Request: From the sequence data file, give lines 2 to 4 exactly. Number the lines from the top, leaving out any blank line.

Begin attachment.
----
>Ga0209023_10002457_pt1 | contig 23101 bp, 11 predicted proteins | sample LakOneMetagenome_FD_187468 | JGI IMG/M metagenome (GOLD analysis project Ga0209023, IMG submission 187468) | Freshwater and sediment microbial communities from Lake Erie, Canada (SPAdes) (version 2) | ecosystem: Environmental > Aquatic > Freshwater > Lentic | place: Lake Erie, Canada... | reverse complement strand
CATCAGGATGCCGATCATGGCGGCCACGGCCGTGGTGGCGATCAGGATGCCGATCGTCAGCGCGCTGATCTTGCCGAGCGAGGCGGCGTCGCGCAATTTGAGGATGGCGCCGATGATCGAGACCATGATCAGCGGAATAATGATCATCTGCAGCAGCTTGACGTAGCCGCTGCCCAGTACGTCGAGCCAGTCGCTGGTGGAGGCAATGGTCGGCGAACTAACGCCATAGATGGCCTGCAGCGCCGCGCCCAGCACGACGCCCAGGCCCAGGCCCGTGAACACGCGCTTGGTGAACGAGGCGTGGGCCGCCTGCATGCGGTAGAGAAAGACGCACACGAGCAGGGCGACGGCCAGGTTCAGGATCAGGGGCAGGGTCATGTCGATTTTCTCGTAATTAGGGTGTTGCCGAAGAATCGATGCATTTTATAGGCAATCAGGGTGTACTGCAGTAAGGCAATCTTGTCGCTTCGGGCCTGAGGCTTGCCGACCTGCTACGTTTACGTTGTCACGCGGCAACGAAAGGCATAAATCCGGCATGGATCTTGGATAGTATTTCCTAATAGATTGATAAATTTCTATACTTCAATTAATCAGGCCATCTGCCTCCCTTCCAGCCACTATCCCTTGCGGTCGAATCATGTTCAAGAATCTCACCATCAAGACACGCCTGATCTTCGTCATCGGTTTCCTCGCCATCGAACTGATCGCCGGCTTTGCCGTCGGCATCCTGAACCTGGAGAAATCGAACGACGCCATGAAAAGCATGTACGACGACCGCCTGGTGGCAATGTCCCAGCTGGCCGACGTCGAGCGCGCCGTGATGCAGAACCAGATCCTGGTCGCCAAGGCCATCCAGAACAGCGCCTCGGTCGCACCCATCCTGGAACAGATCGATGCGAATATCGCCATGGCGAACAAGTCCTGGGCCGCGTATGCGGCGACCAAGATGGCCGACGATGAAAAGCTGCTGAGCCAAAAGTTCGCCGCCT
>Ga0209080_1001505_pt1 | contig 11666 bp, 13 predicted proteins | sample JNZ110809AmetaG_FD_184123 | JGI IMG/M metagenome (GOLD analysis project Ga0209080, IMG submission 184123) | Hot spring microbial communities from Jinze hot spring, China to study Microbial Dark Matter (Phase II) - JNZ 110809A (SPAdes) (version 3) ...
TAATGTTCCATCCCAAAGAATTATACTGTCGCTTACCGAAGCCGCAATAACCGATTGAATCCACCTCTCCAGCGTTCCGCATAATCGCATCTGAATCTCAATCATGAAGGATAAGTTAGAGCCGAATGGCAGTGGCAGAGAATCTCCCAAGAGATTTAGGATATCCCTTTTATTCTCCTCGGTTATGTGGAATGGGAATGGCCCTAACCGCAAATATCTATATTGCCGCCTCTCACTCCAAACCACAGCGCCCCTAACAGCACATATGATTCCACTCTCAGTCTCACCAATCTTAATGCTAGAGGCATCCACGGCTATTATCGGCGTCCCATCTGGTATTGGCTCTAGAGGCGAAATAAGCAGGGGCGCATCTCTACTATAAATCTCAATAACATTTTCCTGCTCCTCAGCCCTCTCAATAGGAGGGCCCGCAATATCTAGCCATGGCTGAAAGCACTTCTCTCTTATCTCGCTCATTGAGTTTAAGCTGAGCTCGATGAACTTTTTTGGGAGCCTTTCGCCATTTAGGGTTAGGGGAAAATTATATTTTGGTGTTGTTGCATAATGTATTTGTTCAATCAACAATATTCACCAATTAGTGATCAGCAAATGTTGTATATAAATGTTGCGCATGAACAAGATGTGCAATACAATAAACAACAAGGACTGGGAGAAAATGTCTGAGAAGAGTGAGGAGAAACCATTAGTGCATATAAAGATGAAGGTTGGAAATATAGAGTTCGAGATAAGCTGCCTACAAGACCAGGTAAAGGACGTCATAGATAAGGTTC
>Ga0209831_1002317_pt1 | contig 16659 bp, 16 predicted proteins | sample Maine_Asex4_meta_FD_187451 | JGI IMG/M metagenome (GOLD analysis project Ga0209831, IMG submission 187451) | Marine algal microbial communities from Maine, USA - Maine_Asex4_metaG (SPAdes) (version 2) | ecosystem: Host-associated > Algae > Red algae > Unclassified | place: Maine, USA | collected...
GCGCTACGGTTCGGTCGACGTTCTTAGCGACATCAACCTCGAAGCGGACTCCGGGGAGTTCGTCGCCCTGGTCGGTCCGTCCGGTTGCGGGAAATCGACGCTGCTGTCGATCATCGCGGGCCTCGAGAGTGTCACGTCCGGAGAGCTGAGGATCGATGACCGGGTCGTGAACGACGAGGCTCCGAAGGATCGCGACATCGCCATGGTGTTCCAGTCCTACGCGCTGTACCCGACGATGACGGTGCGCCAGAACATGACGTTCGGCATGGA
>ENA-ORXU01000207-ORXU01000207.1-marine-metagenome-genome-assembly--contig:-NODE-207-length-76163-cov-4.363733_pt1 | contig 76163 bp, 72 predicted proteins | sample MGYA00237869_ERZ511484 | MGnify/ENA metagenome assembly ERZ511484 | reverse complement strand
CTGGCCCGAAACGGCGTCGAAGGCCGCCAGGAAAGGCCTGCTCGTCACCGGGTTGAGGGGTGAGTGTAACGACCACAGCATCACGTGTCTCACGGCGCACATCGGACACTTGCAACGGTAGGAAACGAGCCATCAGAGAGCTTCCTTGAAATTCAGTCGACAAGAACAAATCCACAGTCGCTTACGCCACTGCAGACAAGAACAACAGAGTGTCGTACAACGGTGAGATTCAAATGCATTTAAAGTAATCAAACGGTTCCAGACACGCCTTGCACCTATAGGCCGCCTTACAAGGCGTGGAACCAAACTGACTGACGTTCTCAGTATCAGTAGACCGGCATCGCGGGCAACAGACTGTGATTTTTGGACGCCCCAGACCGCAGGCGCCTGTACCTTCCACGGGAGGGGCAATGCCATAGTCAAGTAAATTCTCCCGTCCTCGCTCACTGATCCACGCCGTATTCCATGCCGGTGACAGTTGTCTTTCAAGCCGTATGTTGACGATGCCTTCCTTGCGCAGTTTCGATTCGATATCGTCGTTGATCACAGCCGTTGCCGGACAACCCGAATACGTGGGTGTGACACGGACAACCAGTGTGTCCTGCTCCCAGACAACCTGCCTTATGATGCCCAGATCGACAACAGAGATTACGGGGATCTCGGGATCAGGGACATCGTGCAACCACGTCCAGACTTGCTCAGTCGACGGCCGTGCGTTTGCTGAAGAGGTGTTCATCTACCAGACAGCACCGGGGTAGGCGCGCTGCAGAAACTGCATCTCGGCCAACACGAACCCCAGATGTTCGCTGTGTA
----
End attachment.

CATCAGGATGCCGATCATGGCGGCCACGGCCGTGGTGGCGATCAGGATGCCGATCGTCAGCGCGCTGATCTTGCCGAGCGAGGCGGCGTCGCGCAATTTGAGGATGGCGCCGATGATCGAGACCATGATCAGCGGAATAATGATCATCTGCAGCAGCTTGACGTAGCCGCTGCCCAGTACGTCGAGCCAGTCGCTGGTGGAGGCAATGGTCGGCGAACTAACGCCATAGATGGCCTGCAGCGCCGCGCCCAGCACGACGCCCAGGCCCAGGCCCGTGAACACGCGCTTGGTGAACGAGGCGTGGGCCGCCTGCATGCGGTAGAGAAAGACGCACACGAGCAGGGCGACGGCCAGGTTCAGGATCAGGGGCAGGGTCATGTCGATTTTCTCGTAATTAGGGTGTTGCCGAAGAATCGATGCATTTTATAGGCAATCAGGGTGTACTGCAGTAAGGCAATCTTGTCGCTTCGGGCCTGAGGCTTGCCGACCTGCTACGTTTACGTTGTCACGCGGCAACGAAAGGCATAAATCCGGCATGGATCTTGGATAGTATTTCCTAATAGATTGATAAATTTCTATACTTCAATTAATCAGGCCATCTGCCTCCCTTCCAGCCACTATCCCTTGCGGTCGAATCATGTTCAAGAATCTCACCATCAAGACACGCCTGATCTTCGTCATCGGTTTCCTCGCCATCGAACTGATCGCCGGCTTTGCCGTCGGCATCCTGAACCTGGAGAAATCGAACGACGCCATGAAAAGCATGTACGACGACCGCCTGGTGGCAATGTCCCAGCTGGCCGACGTCGAGCGCGCCGTGATGCAGAACCAGATCCTGGTCGCCAAGGCCATCCAGAACAGCGCCTCGGTCGCACCCATCCTGGAACAGATCGATGCGAATATCGCCATGGCGAACAAGTCCTGGGCCGCGTATGCGGCGACCAAGATGGCCGACGATGAAAAGCTGCTGAGCCAAAAGTTCGCCGCCT
>Ga0209080_1001505_pt1 | contig 11666 bp, 13 predicted proteins | sample JNZ110809AmetaG_FD_184123 | JGI IMG/M metagenome (GOLD analysis project Ga0209080, IMG submission 184123) | Hot spring microbial communities from Jinze hot spring, China to study Microbial Dark Matter (Phase II) - JNZ 110809A (SPAdes) (version 3) ...
TAATGTTCCATCCCAAAGAATTATACTGTCGCTTACCGAAGCCGCAATAACCGATTGAATCCACCTCTCCAGCGTTCCGCATAATCGCATCTGAATCTCAATCATGAAGGATAAGTTAGAGCCGAATGGCAGTGGCAGAGAATCTCCCAAGAGATTTAGGATATCCCTTTTATTCTCCTCGGTTATGTGGAATGGGAATGGCCCTAACCGCAAATATCTATATTGCCGCCTCTCACTCCAAACCACAGCGCCCCTAACAGCACATATGATTCCACTCTCAGTCTCACCAATCTTAATGCTAGAGGCATCCACGGCTATTATCGGCGTCCCATCTGGTATTGGCTCTAGAGGCGAAATAAGCAGGGGCGCATCTCTACTATAAATCTCAATAACATTTTCCTGCTCCTCAGCCCTCTCAATAGGAGGGCCCGCAATATCTAGCCATGGCTGAAAGCACTTCTCTCTTATCTCGCTCATTGAGTTTAAGCTGAGCTCGATGAACTTTTTTGGGAGCCTTTCGCCATTTAGGGTTAGGGGAAAATTATATTTTGGTGTTGTTGCATAATGTATTTGTTCAATCAACAATATTCACCAATTAGTGATCAGCAAATGTTGTATATAAATGTTGCGCATGAACAAGATGTGCAATACAATAAACAACAAGGACTGGGAGAAAATGTCTGAGAAGAGTGAGGAGAAACCATTAGTGCATATAAAGATGAAGGTTGGAAATATAGAGTTCGAGATAAGCTGCCTACAAGACCAGGTAAAGGACGTCATAGATAAGGTTC